Investment bank, Morgan Stanley, on Tuesday said India is on a growth recovery path and that will translate in to better earnings for the companies.
In an interview to CNBC-TV18, Ridham Desai, India equity strategist, said that over the next two years, Indian stocks to move higher.
Watch: Trade war concerns, high interest rates & oil prices already priced in, says Ridham Desai
According to Desai, there will be a meaningful improvement in earnings for the corporate banks ahead compared to non-banking financial companies (NBFCs).
Edited excerpts: Q: What has led to this upgrade in Sensex target, what has made you so bullish?
A: I think India is on a growth recovery path, which began a few months ago. It is likely to translate into better earnings growth and I think that is the reason why we think stocks are going higher. We have been in a bull market since 2009, it has been a very long bull market, but it has been a very slow one. We have had several corrections along the way and I think the bull market is now reaching a stage, where it's going to get backed by strong fundamentals.
Obviously, there are a lot of risks along the way and I think everybody is focused on those risks, which is usually a good time to engage in stocks, when people start disregarding risk, that is when I think you get worried. However for now, I think growth is looking good, likely to surprise on the upside and profit sharing gross domestic product (GDP) is at near all-time lows. So, I think we are going to likely to witness a very sharp recovery in corporate profit margins over the next two-three years.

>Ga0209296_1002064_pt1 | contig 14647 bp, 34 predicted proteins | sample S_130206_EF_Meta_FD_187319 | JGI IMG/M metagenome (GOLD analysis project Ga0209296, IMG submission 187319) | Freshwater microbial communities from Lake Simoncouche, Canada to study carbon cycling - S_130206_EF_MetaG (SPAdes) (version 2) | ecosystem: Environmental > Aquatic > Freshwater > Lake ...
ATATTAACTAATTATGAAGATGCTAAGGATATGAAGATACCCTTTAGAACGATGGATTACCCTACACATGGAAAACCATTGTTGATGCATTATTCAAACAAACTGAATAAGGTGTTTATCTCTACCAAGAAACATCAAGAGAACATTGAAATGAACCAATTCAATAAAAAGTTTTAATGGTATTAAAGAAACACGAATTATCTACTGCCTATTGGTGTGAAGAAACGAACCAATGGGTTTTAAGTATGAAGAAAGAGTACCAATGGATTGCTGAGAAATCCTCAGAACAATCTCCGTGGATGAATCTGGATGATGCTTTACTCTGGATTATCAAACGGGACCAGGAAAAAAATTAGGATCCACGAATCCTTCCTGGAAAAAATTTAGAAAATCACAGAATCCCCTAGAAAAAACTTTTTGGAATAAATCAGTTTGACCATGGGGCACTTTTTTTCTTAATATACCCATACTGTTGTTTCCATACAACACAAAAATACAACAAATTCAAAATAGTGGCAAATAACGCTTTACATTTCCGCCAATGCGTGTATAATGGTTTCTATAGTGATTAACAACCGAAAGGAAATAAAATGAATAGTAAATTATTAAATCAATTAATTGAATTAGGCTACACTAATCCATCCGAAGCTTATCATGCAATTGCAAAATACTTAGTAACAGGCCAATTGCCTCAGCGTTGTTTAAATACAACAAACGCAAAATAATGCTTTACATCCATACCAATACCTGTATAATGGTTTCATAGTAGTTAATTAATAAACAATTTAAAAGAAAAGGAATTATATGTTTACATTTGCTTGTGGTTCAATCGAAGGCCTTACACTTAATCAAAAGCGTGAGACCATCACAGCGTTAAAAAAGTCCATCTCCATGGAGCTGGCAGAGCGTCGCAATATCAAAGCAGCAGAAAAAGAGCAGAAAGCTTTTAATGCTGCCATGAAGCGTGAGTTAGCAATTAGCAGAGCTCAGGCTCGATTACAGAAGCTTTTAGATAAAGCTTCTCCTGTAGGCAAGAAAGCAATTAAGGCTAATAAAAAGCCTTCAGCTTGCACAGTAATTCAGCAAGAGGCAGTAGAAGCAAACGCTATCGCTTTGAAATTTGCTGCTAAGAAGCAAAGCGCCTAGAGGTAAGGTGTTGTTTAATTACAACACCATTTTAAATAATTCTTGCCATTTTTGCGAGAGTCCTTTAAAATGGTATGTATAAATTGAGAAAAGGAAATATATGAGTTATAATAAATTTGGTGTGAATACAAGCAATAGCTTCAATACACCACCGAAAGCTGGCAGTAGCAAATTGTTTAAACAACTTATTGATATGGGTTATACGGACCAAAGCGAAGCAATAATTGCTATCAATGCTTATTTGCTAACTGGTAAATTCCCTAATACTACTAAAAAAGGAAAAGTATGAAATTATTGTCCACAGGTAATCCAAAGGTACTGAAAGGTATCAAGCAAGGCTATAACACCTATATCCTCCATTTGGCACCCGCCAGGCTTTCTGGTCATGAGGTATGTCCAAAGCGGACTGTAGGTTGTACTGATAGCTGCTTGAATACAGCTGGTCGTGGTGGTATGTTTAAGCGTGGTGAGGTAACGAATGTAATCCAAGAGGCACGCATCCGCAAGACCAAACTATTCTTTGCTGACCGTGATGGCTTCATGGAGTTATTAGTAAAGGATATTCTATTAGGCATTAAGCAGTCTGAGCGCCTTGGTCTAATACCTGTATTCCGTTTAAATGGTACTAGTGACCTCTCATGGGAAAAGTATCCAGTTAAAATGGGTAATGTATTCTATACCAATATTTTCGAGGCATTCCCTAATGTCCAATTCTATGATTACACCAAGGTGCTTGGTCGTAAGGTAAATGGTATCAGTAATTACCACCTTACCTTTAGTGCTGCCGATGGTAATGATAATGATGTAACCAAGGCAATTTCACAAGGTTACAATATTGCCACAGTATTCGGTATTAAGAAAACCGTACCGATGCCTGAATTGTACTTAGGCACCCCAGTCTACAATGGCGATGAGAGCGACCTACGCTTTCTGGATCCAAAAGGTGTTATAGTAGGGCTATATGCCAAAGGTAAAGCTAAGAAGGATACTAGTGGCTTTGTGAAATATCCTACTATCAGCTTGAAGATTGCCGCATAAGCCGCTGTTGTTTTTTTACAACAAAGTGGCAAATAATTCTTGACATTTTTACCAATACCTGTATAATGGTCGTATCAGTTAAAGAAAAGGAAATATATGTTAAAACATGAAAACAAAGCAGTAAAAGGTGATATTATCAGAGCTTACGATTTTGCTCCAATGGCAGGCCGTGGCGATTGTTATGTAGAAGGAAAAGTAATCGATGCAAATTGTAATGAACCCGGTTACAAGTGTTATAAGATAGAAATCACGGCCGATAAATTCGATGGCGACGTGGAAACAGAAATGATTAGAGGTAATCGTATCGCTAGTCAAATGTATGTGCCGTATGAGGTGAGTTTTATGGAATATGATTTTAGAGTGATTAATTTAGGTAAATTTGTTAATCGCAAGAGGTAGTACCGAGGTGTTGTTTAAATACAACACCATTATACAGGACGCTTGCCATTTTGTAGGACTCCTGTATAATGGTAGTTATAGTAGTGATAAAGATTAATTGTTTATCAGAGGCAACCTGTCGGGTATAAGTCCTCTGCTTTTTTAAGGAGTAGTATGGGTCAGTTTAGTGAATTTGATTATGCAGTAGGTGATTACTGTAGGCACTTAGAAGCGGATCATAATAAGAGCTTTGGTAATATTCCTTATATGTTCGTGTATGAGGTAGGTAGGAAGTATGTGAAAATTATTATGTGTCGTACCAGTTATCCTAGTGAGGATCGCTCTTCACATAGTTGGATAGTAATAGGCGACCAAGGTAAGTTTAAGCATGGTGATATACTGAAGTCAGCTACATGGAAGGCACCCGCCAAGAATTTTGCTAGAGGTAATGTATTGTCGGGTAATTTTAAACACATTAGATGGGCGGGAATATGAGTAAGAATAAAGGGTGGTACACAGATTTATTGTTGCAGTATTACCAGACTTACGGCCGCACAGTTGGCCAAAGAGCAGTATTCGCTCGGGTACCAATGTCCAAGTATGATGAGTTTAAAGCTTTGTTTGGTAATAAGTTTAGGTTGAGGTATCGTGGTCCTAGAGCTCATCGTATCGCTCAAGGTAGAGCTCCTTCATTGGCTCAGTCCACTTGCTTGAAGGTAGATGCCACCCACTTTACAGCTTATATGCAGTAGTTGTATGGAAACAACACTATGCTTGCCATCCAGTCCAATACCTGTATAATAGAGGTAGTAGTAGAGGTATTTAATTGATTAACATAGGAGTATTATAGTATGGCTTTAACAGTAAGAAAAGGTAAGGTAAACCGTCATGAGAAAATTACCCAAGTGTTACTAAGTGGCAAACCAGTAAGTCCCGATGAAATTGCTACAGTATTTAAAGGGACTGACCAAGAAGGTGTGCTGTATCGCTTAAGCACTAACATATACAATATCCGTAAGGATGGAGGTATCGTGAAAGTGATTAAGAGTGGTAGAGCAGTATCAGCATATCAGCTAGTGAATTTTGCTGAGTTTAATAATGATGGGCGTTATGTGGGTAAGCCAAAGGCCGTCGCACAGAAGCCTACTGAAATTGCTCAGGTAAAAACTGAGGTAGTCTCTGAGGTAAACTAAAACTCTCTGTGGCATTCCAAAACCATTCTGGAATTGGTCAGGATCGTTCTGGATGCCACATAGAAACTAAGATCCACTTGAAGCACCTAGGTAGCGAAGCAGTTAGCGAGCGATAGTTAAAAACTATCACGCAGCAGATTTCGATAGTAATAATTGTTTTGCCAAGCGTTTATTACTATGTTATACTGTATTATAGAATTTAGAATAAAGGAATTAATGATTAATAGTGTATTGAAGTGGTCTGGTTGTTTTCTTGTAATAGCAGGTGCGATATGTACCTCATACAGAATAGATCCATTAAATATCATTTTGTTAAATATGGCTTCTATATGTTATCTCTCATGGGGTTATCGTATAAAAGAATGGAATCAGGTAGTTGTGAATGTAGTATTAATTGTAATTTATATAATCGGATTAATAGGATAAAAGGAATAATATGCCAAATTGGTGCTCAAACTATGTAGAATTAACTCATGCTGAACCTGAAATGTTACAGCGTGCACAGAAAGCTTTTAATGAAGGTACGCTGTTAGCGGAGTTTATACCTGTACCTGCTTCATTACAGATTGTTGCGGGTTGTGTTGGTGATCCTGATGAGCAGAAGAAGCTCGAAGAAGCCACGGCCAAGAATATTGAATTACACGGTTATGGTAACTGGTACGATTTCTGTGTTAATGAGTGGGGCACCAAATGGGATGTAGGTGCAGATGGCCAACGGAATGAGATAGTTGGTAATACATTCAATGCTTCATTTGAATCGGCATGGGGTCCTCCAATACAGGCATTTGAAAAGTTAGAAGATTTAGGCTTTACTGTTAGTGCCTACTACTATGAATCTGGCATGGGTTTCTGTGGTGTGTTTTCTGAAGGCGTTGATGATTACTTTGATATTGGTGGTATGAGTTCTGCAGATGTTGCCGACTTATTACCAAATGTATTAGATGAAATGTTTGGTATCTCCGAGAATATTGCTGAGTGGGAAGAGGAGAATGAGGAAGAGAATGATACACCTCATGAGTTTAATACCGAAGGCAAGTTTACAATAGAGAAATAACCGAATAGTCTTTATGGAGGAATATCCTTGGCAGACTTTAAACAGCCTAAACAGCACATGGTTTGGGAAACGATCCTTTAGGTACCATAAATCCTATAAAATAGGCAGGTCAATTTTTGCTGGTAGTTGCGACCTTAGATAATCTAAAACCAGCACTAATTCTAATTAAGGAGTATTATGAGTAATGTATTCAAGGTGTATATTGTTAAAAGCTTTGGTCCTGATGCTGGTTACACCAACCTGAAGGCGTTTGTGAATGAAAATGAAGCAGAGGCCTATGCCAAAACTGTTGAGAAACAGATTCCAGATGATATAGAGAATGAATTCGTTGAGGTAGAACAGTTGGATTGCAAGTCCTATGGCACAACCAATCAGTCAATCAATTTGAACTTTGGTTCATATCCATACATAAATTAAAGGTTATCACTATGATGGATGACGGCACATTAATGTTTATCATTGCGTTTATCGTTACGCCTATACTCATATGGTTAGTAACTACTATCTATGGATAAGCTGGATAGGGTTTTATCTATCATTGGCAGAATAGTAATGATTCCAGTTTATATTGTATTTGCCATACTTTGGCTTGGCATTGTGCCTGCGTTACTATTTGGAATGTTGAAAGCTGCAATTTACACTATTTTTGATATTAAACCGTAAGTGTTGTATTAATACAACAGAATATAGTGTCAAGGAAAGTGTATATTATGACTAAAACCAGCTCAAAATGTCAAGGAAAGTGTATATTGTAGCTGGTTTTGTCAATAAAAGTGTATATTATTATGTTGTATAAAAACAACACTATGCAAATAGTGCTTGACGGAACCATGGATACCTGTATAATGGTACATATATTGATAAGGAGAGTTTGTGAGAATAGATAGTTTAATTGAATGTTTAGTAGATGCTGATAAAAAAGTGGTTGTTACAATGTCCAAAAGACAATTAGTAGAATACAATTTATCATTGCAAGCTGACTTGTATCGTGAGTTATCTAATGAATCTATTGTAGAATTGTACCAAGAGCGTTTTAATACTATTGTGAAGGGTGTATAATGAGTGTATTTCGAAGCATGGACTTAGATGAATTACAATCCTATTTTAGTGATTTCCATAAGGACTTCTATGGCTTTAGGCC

Q: Since it's a one year target, I am not speaking about the next five years. 20 percent compounded annual growth rate (CAGR) in earnings that your report talks about, a 7 percent growth country like ours, one would expect this kind of growth in the medium-term. But next year, we are riddled with some problems, interest rates have gone through the roof that we were 8.2, who would have thought a year ago. Are companies prepared for that and even the weaker rupee initially will create disruptions though later on, it might be a big help of both domestic companies and exporters. So do you think political risk as well as interest rate risk can be very big caveats to your Sensex target?
A: There are lots of caveats and I hate to forecast on points and single digit or single numbers, which of course makes a lot of good media, but is very bad way of looking at things and certainly not a good framework to think about investing in stocks. So, the Sensex target is what it's. I don’t think we should overly focus on this. But I believe you made some really good points. Let us step back for a moment and think about exactly 12 months ago. If somebody had told you that the rupee will be at 72-73 per dollar, that oil will be where it's right now, that the 10-year will be at 8.2, that we will have all these tariff stuff happening around the world, what do you think you would have done with stocks? That is the point. All this is already in the bag, we already know about this and stock markets are forward-looking animals. They have already baked this in the cake, which is why we are getting such a muted reaction this morning to the additional tariff round, because the market already knew that it was coming.
So, I will make one more comment, which is that the market is usually right. It goes wrong about a couple of occasions out of 20 and when it's wrong, it's essentially either over-exuberant or it's in panic. So, we can recall such things quite easily. January 2008 was over-exuberance, March-2009 was panic or in fact all of the end of 2008 and early 2009 was panic, we had similar panic in August 2013. I think everybody can identify panic and over-exuberance. The market doesn’t feel like that right now, it doesn’t feel like it's in panic or it's in exuberance. So, I would argue that stock prices are more accurately reflecting all these concerns than we can fathom.